A 58-year-old man with a complete spinal cord injury was referred to our hospital with a chief complaint of an abdominal mass. Abdominal enhanced computed tomography (CT) showed a 7-cm mass surrounding the suprapubic cystostomy and bilateral inguinal and para-aortic lymph nodes metastasis. Histopathological examination of percutaneous biopsy specimens was performed. The diagnosis was stage IV (cT4N1M1) epidermal SCC, which was treated with palliative external radiation therapy.
The SCC in this case was thought to arise from mechanical stimulus of the suprapubic cystostomy. Physicians and patients should pay careful attention to any signs of neoplasms with long-term indwelling catheters, such as skin changes around the suprapubic cystostomy site. This case presentation is only the fourth report of SCC arising from the suprapubic cystostomy tract in the literature. In cases of unresectable tumors and contraindications to chemotherapy, palliative radiotherapy may lead to disease remission and symptom relief.
Aim. Despite the beneficial effects of dietary restriction (DR) on lifespan, age-related diseases, including diabetes and cardiovascular diseases, its effects on type 2 diabetic nephropathy remain unknown. This study examined the renoprotective effects of DR in Wistar fatty (fa/fa) rats (WFRs).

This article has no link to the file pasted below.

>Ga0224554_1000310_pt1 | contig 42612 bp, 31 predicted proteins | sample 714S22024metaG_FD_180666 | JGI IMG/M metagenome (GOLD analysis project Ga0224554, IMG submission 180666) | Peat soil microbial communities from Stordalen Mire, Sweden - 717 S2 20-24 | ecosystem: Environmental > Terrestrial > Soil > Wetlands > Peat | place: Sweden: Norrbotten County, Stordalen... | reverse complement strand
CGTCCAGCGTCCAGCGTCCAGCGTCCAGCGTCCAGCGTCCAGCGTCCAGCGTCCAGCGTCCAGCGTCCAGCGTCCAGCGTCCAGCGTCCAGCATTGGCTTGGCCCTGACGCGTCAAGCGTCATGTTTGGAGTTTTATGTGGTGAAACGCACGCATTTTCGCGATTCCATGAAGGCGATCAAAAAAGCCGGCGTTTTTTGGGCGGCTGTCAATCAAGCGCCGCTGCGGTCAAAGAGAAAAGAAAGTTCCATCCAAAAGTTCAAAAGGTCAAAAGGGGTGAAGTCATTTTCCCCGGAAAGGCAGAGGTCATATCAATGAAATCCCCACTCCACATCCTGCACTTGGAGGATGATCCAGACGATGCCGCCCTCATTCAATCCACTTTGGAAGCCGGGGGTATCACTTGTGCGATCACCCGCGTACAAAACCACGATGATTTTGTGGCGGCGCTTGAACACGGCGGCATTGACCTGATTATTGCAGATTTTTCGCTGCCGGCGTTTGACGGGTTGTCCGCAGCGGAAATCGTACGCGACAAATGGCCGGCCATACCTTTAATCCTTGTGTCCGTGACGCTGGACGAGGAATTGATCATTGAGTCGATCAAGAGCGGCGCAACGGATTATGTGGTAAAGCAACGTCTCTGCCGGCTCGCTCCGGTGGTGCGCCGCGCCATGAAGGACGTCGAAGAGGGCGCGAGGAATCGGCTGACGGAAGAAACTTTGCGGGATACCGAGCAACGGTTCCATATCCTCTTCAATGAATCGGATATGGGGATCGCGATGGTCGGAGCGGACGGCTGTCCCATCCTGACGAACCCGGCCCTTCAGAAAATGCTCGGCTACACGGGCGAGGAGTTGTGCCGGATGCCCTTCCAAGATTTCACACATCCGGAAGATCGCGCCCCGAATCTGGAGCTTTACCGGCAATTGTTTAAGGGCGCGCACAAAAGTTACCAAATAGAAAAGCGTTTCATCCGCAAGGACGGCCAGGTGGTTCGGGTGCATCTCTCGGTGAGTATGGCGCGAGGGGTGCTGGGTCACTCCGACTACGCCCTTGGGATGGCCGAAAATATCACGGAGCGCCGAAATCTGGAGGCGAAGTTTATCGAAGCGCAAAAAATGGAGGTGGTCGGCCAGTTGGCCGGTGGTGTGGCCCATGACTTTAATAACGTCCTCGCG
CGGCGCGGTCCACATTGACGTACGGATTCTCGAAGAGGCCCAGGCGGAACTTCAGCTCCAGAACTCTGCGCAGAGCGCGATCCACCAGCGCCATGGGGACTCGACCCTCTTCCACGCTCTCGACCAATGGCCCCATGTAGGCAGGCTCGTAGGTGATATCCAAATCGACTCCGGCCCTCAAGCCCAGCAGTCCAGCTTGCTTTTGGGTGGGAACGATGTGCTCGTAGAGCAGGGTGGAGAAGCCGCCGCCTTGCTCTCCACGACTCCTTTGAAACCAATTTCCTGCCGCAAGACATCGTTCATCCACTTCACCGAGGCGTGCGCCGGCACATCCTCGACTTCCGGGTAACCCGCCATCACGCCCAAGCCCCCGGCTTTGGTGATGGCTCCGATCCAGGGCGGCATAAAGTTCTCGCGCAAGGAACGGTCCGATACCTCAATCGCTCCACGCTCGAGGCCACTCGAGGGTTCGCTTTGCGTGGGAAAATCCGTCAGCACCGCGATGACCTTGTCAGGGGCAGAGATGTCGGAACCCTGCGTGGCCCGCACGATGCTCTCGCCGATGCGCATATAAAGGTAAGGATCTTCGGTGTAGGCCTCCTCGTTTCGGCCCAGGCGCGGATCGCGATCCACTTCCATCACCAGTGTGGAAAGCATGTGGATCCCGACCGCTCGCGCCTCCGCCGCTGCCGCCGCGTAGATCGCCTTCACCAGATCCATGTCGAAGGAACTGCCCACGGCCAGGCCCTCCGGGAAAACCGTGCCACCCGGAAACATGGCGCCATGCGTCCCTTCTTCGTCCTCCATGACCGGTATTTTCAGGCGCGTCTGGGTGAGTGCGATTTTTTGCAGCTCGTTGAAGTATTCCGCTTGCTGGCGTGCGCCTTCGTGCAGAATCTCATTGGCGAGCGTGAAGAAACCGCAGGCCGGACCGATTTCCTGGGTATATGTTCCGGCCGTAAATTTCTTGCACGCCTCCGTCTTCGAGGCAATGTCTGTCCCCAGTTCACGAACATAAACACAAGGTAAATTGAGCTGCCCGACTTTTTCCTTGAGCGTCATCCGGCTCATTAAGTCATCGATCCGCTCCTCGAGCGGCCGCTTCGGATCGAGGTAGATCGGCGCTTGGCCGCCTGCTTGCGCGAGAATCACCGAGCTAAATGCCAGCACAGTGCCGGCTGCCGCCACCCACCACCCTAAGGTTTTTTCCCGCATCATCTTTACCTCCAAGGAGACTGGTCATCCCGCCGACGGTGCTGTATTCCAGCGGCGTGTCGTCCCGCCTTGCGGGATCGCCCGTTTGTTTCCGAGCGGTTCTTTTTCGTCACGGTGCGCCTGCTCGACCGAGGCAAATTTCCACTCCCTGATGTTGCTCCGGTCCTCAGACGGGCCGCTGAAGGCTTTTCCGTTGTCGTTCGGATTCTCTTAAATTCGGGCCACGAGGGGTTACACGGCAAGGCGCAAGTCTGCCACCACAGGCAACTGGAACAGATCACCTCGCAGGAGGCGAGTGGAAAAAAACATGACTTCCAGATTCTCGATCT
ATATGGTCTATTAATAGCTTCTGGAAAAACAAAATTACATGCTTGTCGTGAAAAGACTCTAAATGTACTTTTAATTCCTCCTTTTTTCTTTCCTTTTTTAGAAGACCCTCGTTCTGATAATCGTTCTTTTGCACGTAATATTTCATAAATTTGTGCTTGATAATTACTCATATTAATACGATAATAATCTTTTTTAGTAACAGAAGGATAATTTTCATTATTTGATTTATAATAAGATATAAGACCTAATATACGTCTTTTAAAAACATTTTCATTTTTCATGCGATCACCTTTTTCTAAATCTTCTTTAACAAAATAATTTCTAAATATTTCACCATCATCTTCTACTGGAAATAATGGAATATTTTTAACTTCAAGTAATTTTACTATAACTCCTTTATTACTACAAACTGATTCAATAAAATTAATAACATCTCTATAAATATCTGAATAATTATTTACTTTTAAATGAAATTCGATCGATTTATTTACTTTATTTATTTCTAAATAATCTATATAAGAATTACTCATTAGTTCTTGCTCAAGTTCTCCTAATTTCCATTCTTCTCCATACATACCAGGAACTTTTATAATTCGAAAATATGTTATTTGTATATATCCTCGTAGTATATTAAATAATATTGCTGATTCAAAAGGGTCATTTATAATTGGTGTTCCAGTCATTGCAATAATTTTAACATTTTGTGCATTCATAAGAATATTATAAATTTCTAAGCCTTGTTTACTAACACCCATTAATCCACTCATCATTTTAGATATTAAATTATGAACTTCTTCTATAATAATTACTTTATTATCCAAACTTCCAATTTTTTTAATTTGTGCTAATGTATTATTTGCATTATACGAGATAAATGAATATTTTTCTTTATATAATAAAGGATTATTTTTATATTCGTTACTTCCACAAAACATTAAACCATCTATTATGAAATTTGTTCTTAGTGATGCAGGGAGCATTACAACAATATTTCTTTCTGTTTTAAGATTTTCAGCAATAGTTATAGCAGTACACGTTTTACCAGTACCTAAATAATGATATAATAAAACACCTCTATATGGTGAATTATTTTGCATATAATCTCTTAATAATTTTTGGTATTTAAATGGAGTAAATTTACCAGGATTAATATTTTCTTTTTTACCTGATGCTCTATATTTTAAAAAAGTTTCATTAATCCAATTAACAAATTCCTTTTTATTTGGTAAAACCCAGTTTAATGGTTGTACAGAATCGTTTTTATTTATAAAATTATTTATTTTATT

Methods. WFRs were treated with DR (40% restriction) for 24 weeks. Urinary albumin excretion, creatinine clearance, renal histologies, acetylated-NF-κB (p65), Sirt1 protein expression, and p62/Sqstm 1 accumulation in the renal cortex, as well as electron microscopic observation of mitochondrial morphology and autophagosomes in proximal tubular cells were estimated.
Results. DR ameliorated renal abnormalities including inflammation in WFRs. The decrease in Sirt1 levels, increase in acetylated-NF-κB, and impaired autophagy in WFRs were improved by DR.
Conclusions. DR exerted anti-inflammatory effects and improved the dysregulation of autophagy through the restoration of Sirt1 in the kidneys of WFRs, which resulted in the amelioration of renal injuries in type 2 diabetes.